The soon-to-reopen Cooper Hewitt, Smithsonian Design Museum has opened the floodgates, seeking nominations for the 16th annual National Design Awards, honoring excellence, innovation, and lasting achievement in American design. For just a short while, until Monday, December 8, you can hoist up your nominee picks in ten categories: Lifetime Achievement, Design Mind, Corporate & Institutional Achievement, Architecture Design, Communication Design, Fashion Design, Interaction Design, Interior Design, Landscape Architecture, and Product Design. Nominate away!

Friday Photo: Paul Strand’s Place to Meet

(Paul Strand)
Paul Strand, Place to Meet, Luzzara, 1953 (© Paul Strand Archive/Aperture Foundation)

The Philadelphia Museum of Art reveals the fruits of its 2010 mega-acquisition of Paul Strand photographs in a stunning retrospective—the first in nearly fifty years—that spans from the breakthrough moment when Strand neared the brink of abstraction (his Porch Shadows of 1916 alone are worth the trip) to his broader vision of the place of photography in the modern world. On view through January 4, Paul Strand: Master of Modern Photography highlights his 1953 project in the northern Italian village of Luzzara, where he set out to create a major work about a single community and captured this group of gentlemen meeting amidst spindly chairs and dynamic signage that includes a spirited rendering of geographically appropriate footwear.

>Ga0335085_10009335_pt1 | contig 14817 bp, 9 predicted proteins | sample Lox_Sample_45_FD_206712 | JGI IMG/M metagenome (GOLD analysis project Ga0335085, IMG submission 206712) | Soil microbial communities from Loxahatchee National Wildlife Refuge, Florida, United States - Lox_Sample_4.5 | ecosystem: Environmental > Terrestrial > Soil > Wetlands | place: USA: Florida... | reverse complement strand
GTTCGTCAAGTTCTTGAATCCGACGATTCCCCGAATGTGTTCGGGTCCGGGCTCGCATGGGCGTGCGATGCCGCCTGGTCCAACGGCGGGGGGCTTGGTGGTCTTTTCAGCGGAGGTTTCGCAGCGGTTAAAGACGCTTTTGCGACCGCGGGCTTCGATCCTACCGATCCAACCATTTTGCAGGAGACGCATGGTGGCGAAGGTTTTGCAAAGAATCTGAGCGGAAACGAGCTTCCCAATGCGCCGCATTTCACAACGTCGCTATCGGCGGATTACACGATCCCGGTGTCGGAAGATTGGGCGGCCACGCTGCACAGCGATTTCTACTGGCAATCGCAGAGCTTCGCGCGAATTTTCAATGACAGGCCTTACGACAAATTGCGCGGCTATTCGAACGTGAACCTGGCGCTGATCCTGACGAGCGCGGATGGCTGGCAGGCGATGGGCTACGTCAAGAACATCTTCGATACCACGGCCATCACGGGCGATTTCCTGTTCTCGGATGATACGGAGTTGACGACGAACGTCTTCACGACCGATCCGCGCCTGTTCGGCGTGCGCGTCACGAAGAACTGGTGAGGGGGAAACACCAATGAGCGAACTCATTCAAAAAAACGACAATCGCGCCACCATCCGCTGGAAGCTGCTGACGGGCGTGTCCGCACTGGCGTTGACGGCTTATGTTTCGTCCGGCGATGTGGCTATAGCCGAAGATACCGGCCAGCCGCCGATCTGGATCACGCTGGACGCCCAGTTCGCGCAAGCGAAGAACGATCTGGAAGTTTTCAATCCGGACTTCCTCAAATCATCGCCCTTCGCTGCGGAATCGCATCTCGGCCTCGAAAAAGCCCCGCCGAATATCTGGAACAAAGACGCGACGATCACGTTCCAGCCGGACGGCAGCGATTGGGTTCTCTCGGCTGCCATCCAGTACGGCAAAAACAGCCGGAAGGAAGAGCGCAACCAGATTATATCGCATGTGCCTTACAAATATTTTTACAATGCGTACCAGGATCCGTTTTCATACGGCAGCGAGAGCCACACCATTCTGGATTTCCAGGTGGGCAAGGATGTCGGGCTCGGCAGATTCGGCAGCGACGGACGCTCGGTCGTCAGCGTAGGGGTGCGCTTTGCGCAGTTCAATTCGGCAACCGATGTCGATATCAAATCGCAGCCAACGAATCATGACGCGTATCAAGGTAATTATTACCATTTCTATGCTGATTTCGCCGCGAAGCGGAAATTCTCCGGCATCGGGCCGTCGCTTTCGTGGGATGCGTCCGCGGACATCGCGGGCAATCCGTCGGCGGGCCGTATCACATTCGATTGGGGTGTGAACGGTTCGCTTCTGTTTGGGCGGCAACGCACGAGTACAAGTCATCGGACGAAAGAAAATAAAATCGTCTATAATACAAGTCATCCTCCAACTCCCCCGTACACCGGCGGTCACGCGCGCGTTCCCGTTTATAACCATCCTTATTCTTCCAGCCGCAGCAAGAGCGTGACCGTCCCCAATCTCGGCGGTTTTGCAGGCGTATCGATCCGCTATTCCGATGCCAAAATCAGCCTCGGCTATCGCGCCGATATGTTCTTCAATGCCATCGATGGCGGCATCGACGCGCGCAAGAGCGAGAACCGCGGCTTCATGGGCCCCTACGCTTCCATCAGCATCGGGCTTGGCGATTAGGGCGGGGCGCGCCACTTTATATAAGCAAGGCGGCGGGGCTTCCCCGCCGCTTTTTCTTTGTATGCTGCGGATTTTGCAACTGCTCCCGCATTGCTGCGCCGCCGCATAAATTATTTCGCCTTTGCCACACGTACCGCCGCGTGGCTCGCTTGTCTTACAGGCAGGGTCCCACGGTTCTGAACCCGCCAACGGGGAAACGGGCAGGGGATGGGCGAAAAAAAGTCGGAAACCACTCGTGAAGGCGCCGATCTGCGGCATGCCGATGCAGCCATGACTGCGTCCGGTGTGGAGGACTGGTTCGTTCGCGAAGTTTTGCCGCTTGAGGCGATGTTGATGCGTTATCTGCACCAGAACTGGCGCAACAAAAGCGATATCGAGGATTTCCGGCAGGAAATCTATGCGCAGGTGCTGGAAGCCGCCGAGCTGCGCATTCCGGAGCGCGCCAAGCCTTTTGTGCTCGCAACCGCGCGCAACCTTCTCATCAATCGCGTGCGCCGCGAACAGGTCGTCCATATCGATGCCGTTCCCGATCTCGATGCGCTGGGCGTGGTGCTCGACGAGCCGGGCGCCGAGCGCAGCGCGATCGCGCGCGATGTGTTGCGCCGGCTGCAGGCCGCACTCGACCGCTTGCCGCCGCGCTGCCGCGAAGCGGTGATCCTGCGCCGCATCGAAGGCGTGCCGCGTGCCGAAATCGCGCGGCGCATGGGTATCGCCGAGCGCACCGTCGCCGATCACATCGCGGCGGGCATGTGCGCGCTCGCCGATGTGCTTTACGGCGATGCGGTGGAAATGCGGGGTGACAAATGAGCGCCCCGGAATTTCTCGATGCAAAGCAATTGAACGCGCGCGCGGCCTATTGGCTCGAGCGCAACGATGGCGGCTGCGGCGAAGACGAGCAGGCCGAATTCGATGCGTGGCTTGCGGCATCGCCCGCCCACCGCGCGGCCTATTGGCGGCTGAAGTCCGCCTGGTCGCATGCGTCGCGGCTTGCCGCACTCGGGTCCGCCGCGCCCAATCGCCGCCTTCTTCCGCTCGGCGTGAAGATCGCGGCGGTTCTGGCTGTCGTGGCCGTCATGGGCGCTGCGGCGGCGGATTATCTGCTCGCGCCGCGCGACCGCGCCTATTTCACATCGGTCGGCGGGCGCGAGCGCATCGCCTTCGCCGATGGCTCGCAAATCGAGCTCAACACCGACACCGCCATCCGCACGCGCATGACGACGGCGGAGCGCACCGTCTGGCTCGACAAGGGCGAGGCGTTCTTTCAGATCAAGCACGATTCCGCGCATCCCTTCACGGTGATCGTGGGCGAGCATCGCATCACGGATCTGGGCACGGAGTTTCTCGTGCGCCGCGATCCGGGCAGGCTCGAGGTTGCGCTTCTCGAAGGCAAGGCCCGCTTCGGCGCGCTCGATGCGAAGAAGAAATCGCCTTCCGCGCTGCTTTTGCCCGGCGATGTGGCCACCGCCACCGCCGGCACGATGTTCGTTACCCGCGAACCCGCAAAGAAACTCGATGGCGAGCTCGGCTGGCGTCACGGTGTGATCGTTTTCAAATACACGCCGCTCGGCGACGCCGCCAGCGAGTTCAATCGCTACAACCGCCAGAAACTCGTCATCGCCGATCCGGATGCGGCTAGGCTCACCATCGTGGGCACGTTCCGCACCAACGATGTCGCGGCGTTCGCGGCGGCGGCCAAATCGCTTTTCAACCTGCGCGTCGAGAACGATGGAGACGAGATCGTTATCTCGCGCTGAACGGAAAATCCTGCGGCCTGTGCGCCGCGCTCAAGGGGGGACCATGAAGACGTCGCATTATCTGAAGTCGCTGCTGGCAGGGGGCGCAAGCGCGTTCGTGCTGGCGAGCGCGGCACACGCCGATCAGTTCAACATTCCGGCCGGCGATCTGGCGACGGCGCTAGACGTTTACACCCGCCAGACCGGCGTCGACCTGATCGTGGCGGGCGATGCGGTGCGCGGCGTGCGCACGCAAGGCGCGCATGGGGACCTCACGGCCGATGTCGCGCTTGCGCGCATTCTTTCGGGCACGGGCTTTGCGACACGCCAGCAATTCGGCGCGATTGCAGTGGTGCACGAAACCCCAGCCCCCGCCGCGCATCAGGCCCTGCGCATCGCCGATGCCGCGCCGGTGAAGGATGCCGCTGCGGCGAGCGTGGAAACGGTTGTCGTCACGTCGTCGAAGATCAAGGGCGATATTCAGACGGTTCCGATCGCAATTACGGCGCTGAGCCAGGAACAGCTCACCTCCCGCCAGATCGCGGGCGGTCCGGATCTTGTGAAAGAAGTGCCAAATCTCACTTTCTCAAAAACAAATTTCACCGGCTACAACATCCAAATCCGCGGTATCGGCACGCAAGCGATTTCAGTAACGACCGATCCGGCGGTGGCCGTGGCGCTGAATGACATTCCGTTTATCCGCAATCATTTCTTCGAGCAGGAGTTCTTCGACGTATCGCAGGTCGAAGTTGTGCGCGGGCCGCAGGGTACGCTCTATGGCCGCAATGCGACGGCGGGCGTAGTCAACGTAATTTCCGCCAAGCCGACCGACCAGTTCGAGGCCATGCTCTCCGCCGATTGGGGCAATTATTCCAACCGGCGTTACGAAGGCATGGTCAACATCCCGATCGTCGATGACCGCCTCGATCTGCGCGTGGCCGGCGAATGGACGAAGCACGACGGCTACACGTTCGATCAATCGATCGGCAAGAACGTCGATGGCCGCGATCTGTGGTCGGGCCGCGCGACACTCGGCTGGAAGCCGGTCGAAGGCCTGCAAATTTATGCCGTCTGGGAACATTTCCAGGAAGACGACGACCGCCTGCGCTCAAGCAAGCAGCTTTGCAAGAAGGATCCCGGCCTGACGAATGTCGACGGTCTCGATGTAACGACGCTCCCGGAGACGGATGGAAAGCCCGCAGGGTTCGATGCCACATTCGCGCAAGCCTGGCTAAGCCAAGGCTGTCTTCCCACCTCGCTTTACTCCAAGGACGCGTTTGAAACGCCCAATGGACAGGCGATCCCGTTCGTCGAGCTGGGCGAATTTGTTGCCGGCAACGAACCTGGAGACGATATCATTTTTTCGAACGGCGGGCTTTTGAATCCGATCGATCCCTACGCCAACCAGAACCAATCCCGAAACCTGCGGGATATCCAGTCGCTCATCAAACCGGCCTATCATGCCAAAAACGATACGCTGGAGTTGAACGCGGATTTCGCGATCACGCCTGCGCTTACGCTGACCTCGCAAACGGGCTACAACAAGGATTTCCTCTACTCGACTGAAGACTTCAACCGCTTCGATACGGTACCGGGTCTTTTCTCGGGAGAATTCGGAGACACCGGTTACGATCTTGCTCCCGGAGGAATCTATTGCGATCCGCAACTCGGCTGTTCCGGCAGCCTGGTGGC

Barry Friedman, Richard Dupont Among MAD Visionaries

mad ball 2014